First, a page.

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Climate Now: A reflection on every day actions

Kala Mtn Blog

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Climate Now: A reflection on every day actions

Eddie Schoen

The fact is I don't pay enough attention to politics.  I also avoid using the word 'wish' at nearly all costs.  But I wish I knew more about our current political atmosphere.  It's a wish because I know I am not likely to do much to change that.  Yet, our climate is changing and I know this because I see it and feel it for myself.  The snowpack is weirder.  The storms and weather are different from what they were twenty years ago.  The odd temperature swing just isn't very odd anymore.  Glaciers...

No amount of political action is going to make a meaningful difference in the way that humankind uses and abuses the Earth's resources.  Our leadership is a reflection of the overall consciousness that we embody as a culture, not the other way around.  Like it or not, the ones that get to be in charge are a manifestation of the overall fears, desires, and countless other misunderstood emotions that rule the societies that they represent.  

We can argue to no end about whether or not humans are causing the Earth's climate to change in significant ways.  Personally, I don't care.  I have my opinion on it, yet it doesn't often impact the way that I live.  For me, the more important factor goes beyond the question of how much humans are impacting climate change and is actually twofold.  First, there are too many of us on the planet.  Second is that those of us living in developed nations are living in a way that requires an absurdly excessive share of the available resources.  No matter how many solar panels and hybrids we get to mainstreet, our desire to consume is insatiable.  Food, fossil fuels, fashion, travel, light, heat, electricity. . . everything we love to do involves the consumption of one or more of these resources, often many.   The point is that the developed world of humanity, being anything beyond the state we might define as 'primitive', is by its nature out of balance. . . with nature.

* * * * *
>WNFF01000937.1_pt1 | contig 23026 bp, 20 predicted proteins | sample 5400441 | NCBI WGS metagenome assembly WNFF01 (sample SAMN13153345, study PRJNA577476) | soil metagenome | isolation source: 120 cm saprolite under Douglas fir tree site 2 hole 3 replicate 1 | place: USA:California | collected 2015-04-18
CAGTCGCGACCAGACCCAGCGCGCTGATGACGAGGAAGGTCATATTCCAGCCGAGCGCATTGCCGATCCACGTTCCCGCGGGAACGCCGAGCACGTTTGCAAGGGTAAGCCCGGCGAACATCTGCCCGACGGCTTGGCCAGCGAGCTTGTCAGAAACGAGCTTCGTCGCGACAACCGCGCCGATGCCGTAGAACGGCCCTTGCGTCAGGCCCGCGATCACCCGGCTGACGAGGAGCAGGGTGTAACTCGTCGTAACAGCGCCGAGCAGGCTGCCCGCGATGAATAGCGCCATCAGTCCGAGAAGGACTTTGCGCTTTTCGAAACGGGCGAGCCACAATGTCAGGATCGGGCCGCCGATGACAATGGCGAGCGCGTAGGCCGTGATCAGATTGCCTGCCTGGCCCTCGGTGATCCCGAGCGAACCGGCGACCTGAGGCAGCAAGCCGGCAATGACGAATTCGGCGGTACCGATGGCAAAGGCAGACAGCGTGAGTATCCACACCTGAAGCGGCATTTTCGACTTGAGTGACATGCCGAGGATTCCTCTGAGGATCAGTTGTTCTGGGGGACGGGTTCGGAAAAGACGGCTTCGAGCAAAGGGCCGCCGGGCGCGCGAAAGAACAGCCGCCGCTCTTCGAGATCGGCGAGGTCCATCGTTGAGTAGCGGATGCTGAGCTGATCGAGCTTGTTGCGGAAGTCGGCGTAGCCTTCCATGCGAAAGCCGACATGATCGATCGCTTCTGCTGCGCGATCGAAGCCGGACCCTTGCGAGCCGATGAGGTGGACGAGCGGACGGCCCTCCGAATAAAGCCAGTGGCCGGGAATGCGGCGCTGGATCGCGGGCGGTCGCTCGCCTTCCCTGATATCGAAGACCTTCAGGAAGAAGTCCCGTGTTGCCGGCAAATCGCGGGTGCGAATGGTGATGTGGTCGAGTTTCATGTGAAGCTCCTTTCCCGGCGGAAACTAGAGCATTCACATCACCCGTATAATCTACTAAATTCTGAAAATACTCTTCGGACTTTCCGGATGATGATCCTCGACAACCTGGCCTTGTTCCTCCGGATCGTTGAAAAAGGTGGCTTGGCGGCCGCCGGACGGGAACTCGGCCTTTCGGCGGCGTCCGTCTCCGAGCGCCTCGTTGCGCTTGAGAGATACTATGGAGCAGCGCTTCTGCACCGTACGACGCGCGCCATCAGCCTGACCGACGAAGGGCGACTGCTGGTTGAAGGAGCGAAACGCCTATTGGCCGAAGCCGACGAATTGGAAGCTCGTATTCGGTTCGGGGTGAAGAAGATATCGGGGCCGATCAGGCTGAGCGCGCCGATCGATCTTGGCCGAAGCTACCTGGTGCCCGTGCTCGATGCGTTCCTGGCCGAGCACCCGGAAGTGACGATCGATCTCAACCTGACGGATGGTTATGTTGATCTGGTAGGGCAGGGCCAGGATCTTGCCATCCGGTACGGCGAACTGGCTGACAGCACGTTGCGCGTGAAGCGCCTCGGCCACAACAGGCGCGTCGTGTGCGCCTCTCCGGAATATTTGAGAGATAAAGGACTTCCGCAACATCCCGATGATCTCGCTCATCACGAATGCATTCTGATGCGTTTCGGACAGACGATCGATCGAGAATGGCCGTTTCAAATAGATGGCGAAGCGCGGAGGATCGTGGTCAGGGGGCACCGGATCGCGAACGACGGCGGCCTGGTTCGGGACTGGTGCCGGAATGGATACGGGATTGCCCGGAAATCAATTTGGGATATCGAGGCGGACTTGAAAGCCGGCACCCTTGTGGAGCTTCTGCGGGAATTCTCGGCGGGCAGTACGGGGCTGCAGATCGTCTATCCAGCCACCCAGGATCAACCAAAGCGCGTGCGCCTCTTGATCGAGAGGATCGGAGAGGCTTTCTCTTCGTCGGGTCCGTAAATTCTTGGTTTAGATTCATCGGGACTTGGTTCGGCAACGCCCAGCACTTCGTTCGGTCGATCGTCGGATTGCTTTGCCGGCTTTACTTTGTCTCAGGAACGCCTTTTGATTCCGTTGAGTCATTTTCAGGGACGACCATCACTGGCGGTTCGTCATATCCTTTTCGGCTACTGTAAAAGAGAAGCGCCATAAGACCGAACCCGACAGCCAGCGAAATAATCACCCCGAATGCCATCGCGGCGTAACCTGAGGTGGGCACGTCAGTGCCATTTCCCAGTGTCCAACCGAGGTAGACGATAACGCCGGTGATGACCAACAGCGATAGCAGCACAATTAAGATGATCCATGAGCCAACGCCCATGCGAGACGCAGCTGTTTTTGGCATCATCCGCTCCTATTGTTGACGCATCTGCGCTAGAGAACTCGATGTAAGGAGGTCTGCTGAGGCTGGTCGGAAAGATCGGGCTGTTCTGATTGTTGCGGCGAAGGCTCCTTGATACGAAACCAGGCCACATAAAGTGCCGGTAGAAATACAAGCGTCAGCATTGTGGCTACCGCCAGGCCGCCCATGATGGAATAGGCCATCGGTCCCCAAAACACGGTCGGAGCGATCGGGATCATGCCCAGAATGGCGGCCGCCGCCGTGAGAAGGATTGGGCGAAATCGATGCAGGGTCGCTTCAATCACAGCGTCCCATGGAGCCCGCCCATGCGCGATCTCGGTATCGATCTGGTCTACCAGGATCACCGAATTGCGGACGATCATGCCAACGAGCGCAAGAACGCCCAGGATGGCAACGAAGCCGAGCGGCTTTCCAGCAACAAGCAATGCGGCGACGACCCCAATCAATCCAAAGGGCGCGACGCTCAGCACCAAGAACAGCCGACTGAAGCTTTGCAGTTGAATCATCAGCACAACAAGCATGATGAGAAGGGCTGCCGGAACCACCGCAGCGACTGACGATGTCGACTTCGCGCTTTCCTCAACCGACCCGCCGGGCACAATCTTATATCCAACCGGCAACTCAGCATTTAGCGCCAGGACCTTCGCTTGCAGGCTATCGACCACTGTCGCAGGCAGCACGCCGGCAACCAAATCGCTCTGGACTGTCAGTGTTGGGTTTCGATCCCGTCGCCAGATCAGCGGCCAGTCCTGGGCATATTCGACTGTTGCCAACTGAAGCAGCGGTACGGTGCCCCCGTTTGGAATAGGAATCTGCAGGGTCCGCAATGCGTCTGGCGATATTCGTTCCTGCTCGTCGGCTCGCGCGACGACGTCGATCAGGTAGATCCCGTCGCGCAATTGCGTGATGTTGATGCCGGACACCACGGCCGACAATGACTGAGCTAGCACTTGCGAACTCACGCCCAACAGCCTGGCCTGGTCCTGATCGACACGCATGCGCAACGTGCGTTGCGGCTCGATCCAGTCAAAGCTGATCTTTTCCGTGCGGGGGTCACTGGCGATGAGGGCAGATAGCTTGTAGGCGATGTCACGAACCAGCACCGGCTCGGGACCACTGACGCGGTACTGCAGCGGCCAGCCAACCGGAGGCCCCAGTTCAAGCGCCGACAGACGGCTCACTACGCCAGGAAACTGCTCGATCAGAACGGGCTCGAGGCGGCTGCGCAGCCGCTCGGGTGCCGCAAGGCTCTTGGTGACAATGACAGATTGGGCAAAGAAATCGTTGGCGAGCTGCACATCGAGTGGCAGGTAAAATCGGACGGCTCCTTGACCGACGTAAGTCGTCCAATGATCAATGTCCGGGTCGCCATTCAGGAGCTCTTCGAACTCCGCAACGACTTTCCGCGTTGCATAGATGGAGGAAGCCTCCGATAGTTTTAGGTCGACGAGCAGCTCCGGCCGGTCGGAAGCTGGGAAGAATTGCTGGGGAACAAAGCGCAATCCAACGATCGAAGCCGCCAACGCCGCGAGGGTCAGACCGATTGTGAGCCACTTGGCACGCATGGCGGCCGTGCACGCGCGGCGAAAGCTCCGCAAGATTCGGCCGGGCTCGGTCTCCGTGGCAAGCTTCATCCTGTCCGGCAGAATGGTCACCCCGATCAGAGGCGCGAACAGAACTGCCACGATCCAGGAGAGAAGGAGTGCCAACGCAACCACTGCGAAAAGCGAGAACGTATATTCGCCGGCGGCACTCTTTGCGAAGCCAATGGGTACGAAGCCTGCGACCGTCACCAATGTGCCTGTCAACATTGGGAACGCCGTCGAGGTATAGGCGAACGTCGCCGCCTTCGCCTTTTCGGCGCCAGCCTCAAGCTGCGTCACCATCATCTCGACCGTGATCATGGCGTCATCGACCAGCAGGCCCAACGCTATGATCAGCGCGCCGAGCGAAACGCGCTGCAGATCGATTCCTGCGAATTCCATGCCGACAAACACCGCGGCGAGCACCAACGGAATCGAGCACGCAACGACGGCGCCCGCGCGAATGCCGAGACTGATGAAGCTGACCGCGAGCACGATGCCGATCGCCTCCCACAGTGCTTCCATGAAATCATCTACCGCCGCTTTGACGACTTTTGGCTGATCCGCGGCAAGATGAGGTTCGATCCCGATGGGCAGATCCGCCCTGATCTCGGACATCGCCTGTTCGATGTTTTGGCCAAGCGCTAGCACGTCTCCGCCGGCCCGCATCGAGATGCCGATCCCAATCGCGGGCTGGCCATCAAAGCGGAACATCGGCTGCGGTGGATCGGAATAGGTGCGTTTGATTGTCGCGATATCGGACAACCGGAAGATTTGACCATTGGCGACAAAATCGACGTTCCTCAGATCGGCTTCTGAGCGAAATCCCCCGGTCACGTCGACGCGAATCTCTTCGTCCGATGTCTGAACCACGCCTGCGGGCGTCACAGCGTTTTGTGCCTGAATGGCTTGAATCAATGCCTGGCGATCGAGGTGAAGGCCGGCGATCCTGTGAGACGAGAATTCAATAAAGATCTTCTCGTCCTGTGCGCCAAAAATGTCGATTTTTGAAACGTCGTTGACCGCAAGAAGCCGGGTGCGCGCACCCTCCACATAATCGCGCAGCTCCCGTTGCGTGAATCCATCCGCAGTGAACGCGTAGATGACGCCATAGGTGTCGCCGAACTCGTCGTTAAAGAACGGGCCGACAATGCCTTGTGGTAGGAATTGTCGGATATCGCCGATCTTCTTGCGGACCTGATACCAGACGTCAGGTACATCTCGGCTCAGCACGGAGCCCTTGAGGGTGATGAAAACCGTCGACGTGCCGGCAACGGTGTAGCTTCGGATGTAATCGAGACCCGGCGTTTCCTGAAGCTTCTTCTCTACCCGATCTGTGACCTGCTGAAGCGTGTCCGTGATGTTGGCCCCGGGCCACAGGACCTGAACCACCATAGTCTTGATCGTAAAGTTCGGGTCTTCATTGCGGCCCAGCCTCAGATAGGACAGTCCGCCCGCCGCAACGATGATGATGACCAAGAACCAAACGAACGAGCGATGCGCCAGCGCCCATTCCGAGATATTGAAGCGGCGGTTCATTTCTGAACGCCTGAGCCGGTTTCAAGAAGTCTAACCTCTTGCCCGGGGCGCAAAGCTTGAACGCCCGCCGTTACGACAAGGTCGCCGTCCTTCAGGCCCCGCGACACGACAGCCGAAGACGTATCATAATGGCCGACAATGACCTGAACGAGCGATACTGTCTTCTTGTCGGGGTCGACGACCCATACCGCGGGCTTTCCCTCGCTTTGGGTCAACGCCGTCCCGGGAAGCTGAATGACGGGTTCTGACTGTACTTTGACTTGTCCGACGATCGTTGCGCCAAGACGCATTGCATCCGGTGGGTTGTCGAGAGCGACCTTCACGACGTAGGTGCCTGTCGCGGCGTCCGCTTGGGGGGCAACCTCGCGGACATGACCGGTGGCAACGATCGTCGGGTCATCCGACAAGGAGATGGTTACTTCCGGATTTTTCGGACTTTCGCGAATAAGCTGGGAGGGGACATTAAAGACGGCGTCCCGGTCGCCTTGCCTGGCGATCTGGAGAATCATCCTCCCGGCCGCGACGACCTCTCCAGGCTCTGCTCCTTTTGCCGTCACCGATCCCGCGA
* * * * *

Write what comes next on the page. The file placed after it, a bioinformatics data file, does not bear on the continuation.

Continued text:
This idea can be taken as far into the extremes as your imagination desires.  Consider our ideas of shelter.  As living creatures we need a certain element of shelter from the environment in order to survive.  The single family mansions in constant development throughout Colorado's Front Range are something so far beyond the basic necessity of survival that I can't find the words to describe it.  Even the most modest single family home imaginable, that most of us would consider tight, but livable, is not too far behind.  Perhaps the idea of a single-family dwelling itself is excessive.  In many parts of the world, it certainly is.  But that sounds like Socialism, and we don't do that here.

The point being that we aren't going to stop having children.  And we aren't likely to see a massive shift toward communal living.  Which means we will remain out of balance with the resources the Earth has to offer.  Technology will continue to solve problems, pushing our doomsday further and further away.  As a species, I have faith we will come together and solve our most pressing problems.  Maybe that means we will eventually inhabit an entirely new planet. Without a fundamental shift in our relationship to the natural world, and the finite resources it can offer, we are just sweeping more of the dirt under the rug.